Through his camera, Landburg watched the side of Mount St. Helens fall away and the monstrous cloud of hot gas and ash of the volcano's pyroclastic flow barrel towards him at more than 100 miles per hour. He knew he wouldn't be able to outrun the destruction. Until the last possible moment, he kept snapping photographs; of the ash raining down, of the quickly darkening sky, of the giant cloud towering over the trees and headed in his direction.
When he knew he was out of time, Landsburg wound his film back into its case. He put the camera in its bag, the bag into his backpack, and then lay on the ground with his backpack below him as ash and magma rained down. He hoped to shield his camera and its precious film with his body, giving his life to save his last photographs.
Seventeen days later, searchers discovered Landsburg's body around three miles west of Mount St. Helens crater near Sheep Canyon. Buried under the ash, it was determined he suffered asphyxiation, but his efforts to protect his film were successful. National Geographic published his photographs in an issue in January 1981, celebrating Landsburg's bravery and creating his legacy. Although light leaks and heat damaged the film slightly, the terrifying yet scientifically compelling scene Landburg captured was clear.
Landsburg's Legacy Lives OnArticle Image
Landsburg was among the 57 people who perished in the Mount St. Helens eruption and one of several photographers who lost their lives, but instead of reacting to his impending demise with fear, he accepted his fate and decided to ensure his life and his work would mean something to others. With the help of National Geographic, the images Landsburg protected reached thousands of people who shared his story and reflected on his bravery. Because the eruption ruined the film of other photographers and journalists who found themselves too close and lost their lives, Landsburg's images became the only to survive an encounter with the summit.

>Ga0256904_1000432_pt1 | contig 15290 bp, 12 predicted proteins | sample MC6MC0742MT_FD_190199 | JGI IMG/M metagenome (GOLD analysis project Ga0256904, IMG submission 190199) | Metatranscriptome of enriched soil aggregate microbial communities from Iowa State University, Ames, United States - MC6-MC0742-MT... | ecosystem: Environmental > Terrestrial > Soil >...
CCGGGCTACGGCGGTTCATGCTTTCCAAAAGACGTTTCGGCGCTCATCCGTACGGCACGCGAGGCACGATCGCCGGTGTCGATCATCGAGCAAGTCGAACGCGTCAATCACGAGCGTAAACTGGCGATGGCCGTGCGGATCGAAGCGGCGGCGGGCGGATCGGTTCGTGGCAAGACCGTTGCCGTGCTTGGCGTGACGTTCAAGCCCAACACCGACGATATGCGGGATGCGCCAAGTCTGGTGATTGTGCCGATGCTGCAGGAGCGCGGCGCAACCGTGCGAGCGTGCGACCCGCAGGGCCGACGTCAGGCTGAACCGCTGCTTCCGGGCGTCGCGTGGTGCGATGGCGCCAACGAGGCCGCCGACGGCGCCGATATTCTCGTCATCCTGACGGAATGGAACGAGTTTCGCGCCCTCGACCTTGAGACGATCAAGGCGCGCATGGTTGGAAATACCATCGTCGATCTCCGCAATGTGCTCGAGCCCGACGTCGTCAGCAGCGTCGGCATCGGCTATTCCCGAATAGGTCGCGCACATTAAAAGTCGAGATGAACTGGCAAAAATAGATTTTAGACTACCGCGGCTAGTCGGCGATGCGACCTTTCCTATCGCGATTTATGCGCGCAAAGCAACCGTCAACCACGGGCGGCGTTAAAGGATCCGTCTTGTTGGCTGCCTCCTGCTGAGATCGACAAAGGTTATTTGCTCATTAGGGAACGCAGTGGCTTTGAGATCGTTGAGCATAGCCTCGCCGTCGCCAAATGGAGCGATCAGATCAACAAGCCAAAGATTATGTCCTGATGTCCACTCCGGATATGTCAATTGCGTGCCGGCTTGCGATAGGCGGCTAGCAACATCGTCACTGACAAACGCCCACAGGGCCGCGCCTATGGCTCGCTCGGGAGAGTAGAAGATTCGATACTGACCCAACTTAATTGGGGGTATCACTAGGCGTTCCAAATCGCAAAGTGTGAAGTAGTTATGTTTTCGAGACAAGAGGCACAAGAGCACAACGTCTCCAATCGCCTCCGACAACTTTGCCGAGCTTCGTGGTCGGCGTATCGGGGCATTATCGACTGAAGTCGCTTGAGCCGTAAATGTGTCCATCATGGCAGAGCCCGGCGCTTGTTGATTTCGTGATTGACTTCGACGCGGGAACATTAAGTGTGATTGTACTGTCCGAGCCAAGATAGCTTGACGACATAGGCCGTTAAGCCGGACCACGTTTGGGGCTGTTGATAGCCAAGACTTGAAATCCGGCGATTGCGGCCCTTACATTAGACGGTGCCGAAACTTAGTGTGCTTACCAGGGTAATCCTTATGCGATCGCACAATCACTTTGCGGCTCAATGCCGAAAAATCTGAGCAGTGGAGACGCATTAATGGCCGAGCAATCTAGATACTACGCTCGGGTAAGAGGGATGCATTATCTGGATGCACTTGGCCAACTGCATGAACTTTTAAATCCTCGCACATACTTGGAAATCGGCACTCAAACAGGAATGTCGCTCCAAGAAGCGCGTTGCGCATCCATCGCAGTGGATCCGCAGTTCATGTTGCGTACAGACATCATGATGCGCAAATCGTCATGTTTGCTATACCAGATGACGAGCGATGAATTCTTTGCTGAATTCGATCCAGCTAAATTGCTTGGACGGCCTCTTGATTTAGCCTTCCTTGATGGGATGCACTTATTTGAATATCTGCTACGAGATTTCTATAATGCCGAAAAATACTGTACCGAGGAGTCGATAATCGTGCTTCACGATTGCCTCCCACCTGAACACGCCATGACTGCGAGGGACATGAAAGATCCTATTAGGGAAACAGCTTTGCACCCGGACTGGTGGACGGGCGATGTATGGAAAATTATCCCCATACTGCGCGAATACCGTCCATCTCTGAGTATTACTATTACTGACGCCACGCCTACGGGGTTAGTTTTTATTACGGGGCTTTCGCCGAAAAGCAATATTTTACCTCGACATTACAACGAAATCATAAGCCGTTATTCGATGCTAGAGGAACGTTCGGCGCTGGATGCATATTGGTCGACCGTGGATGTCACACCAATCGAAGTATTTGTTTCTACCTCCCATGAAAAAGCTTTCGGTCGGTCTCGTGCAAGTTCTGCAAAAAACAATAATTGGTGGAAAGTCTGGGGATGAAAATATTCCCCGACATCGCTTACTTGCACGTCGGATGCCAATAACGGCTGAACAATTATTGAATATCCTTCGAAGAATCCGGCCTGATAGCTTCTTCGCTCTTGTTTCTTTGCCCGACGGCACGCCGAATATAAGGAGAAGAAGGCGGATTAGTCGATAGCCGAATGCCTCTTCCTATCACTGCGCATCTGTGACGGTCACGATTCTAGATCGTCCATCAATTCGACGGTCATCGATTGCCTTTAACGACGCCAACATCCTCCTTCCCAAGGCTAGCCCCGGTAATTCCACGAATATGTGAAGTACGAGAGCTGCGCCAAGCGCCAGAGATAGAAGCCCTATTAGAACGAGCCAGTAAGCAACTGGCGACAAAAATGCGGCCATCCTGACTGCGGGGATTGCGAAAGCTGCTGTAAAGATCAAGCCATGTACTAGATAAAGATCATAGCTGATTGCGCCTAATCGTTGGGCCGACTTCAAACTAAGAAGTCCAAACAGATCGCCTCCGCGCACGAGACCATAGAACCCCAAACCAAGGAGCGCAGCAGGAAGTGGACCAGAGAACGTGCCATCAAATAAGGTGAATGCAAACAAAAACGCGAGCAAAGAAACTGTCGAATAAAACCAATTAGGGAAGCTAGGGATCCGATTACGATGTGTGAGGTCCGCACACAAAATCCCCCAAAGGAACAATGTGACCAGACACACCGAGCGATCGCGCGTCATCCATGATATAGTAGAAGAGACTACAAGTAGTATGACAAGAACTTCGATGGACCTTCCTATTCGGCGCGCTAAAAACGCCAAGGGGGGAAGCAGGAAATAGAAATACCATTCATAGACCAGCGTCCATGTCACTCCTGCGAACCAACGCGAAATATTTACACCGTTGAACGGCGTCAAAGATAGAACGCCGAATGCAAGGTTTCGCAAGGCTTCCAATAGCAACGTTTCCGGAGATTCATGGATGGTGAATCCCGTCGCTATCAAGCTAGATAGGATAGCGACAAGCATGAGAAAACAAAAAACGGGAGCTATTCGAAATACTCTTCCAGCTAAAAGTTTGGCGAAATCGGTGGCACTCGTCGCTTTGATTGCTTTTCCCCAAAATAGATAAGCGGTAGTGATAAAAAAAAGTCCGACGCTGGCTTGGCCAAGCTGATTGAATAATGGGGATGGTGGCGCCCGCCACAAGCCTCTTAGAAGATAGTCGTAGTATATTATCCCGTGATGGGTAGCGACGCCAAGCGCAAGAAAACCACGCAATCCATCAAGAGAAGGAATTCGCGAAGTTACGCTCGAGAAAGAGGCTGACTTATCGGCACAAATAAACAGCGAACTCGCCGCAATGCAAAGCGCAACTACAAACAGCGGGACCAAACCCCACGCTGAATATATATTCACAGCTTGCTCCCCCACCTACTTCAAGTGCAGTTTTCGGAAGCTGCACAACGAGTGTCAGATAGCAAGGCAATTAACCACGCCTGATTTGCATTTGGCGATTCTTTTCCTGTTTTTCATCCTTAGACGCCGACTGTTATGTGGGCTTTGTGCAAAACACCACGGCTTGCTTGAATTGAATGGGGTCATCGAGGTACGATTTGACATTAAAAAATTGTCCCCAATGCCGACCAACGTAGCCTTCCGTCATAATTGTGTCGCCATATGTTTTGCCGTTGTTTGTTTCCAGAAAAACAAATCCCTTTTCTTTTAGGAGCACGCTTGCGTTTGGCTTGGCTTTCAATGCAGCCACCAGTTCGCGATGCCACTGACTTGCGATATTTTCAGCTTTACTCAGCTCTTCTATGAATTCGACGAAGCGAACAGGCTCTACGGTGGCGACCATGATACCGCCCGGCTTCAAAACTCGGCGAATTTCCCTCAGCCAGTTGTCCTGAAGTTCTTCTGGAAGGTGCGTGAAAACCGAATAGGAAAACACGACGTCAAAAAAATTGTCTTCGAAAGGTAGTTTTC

His images may also be some of the closest any photographer has ever come to a volcano's pyroclastic flow. Although many people picture slow-moving lava when thinking of erupting volcanoes, the pyroclastic flow is much more destructive. Thick with suffocating ash and temperatures in the hundreds or thousands of degrees, it is this kind of volcanic eruption which wiped out most of Pompeii and took countless lives in history's most devastating eruptions.
Capturing such images gave scientists a first-hand account of the destructive cloud and showcased the movement of pyroclastic flow. Although Landsburg's name and final photographs may no longer be as well known as they once were, the story of his determination in protecting his images in order to share them with others should be remembered, especially since Mount St. Helens may one day erupt again.